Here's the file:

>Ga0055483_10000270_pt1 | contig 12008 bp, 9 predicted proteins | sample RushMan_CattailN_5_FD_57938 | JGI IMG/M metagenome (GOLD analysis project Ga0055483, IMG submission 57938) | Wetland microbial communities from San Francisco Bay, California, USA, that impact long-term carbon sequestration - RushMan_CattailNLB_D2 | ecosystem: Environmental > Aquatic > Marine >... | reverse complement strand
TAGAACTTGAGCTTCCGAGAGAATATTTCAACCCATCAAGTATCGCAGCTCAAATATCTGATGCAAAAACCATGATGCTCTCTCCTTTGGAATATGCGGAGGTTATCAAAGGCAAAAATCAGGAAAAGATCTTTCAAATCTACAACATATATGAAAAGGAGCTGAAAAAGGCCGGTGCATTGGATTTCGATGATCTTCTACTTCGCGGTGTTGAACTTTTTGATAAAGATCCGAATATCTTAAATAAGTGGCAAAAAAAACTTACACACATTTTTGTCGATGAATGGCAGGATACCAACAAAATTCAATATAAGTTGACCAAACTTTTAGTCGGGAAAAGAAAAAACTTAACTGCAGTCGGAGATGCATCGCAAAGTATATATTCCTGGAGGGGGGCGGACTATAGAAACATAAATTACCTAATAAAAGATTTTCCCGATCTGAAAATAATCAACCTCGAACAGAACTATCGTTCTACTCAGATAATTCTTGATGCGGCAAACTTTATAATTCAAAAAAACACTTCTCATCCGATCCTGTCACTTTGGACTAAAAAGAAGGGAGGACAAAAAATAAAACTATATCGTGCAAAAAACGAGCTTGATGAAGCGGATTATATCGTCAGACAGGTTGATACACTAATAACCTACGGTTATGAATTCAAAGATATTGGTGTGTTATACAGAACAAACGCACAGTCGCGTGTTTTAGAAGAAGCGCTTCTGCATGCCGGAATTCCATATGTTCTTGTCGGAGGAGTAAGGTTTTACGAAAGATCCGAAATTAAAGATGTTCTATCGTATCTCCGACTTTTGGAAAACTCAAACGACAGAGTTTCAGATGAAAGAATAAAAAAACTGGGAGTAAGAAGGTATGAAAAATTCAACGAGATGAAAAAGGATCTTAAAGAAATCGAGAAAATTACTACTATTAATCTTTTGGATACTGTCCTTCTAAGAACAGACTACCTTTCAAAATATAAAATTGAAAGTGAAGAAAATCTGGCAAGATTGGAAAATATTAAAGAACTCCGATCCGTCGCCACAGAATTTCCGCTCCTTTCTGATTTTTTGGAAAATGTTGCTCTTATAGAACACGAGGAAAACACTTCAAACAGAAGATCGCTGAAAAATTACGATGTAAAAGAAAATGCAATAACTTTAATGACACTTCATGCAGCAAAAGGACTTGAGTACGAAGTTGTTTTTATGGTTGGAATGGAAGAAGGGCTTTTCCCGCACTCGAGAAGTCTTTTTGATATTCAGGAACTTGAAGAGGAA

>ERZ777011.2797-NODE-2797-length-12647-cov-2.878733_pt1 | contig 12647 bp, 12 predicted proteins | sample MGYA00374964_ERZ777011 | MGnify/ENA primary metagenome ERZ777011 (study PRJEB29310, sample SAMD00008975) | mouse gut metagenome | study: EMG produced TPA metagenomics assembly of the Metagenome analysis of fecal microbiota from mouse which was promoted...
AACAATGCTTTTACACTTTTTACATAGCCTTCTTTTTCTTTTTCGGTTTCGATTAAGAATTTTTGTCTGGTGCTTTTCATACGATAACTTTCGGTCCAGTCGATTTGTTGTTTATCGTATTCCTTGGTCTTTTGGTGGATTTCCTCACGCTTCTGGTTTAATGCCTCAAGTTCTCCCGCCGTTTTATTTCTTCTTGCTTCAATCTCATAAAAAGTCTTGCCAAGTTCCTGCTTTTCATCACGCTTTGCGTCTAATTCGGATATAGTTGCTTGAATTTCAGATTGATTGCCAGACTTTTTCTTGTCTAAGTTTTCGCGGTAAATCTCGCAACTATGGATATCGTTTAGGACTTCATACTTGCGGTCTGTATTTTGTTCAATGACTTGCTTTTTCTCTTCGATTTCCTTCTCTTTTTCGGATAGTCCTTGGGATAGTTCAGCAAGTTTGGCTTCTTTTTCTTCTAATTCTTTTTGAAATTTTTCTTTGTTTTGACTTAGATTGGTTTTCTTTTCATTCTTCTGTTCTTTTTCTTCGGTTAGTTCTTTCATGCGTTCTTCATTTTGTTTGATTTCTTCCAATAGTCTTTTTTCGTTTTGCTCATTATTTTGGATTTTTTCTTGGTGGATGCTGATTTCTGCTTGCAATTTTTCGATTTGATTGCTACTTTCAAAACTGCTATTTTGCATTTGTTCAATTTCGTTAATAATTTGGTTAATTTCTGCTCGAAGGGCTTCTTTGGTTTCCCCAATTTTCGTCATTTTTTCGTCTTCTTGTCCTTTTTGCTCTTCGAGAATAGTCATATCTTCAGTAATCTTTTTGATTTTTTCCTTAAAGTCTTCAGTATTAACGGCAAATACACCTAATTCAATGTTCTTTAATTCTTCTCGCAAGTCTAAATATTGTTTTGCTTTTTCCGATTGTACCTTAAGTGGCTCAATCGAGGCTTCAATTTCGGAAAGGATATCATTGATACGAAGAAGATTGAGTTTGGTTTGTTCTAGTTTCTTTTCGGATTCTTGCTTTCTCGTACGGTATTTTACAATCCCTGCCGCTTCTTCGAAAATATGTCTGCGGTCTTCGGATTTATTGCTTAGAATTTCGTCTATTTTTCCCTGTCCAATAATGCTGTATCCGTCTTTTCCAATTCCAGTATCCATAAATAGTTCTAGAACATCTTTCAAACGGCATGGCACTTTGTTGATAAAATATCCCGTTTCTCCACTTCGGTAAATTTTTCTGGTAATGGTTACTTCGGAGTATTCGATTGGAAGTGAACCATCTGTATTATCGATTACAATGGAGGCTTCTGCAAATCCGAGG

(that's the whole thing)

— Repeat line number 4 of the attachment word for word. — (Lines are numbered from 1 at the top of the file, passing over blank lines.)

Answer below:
AACAATGCTTTTACACTTTTTACATAGCCTTCTTTTTCTTTTTCGGTTTCGATTAAGAATTTTTGTCTGGTGCTTTTCATACGATAACTTTCGGTCCAGTCGATTTGTTGTTTATCGTATTCCTTGGTCTTTTGGTGGATTTCCTCACGCTTCTGGTTTAATGCCTCAAGTTCTCCCGCCGTTTTATTTCTTCTTGCTTCAATCTCATAAAAAGTCTTGCCAAGTTCCTGCTTTTCATCACGCTTTGCGTCTAATTCGGATATAGTTGCTTGAATTTCAGATTGATTGCCAGACTTTTTCTTGTCTAAGTTTTCGCGGTAAATCTCGCAACTATGGATATCGTTTAGGACTTCATACTTGCGGTCTGTATTTTGTTCAATGACTTGCTTTTTCTCTTCGATTTCCTTCTCTTTTTCGGATAGTCCTTGGGATAGTTCAGCAAGTTTGGCTTCTTTTTCTTCTAATTCTTTTTGAAATTTTTCTTTGTTTTGACTTAGATTGGTTTTCTTTTCATTCTTCTGTTCTTTTTCTTCGGTTAGTTCTTTCATGCGTTCTTCATTTTGTTTGATTTCTTCCAATAGTCTTTTTTCGTTTTGCTCATTATTTTGGATTTTTTCTTGGTGGATGCTGATTTCTGCTTGCAATTTTTCGATTTGATTGCTACTTTCAAAACTGCTATTTTGCATTTGTTCAATTTCGTTAATAATTTGGTTAATTTCTGCTCGAAGGGCTTCTTTGGTTTCCCCAATTTTCGTCATTTTTTCGTCTTCTTGTCCTTTTTGCTCTTCGAGAATAGTCATATCTTCAGTAATCTTTTTGATTTTTTCCTTAAAGTCTTCAGTATTAACGGCAAATACACCTAATTCAATGTTCTTTAATTCTTCTCGCAAGTCTAAATATTGTTTTGCTTTTTCCGATTGTACCTTAAGTGGCTCAATCGAGGCTTCAATTTCGGAAAGGATATCATTGATACGAAGAAGATTGAGTTTGGTTTGTTCTAGTTTCTTTTCGGATTCTTGCTTTCTCGTACGGTATTTTACAATCCCTGCCGCTTCTTCGAAAATATGTCTGCGGTCTTCGGATTTATTGCTTAGAATTTCGTCTATTTTTCCCTGTCCAATAATGCTGTATCCGTCTTTTCCAATTCCAGTATCCATAAATAGTTCTAGAACATCTTTCAAACGGCATGGCACTTTGTTGATAAAATATCCCGTTTCTCCACTTCGGTAAATTTTTCTGGTAATGGTTACTTCGGAGTATTCGATTGGAAGTGAACCATCTGTATTATCGATTACAATGGAGGCTTCTGCAAATCCGAGG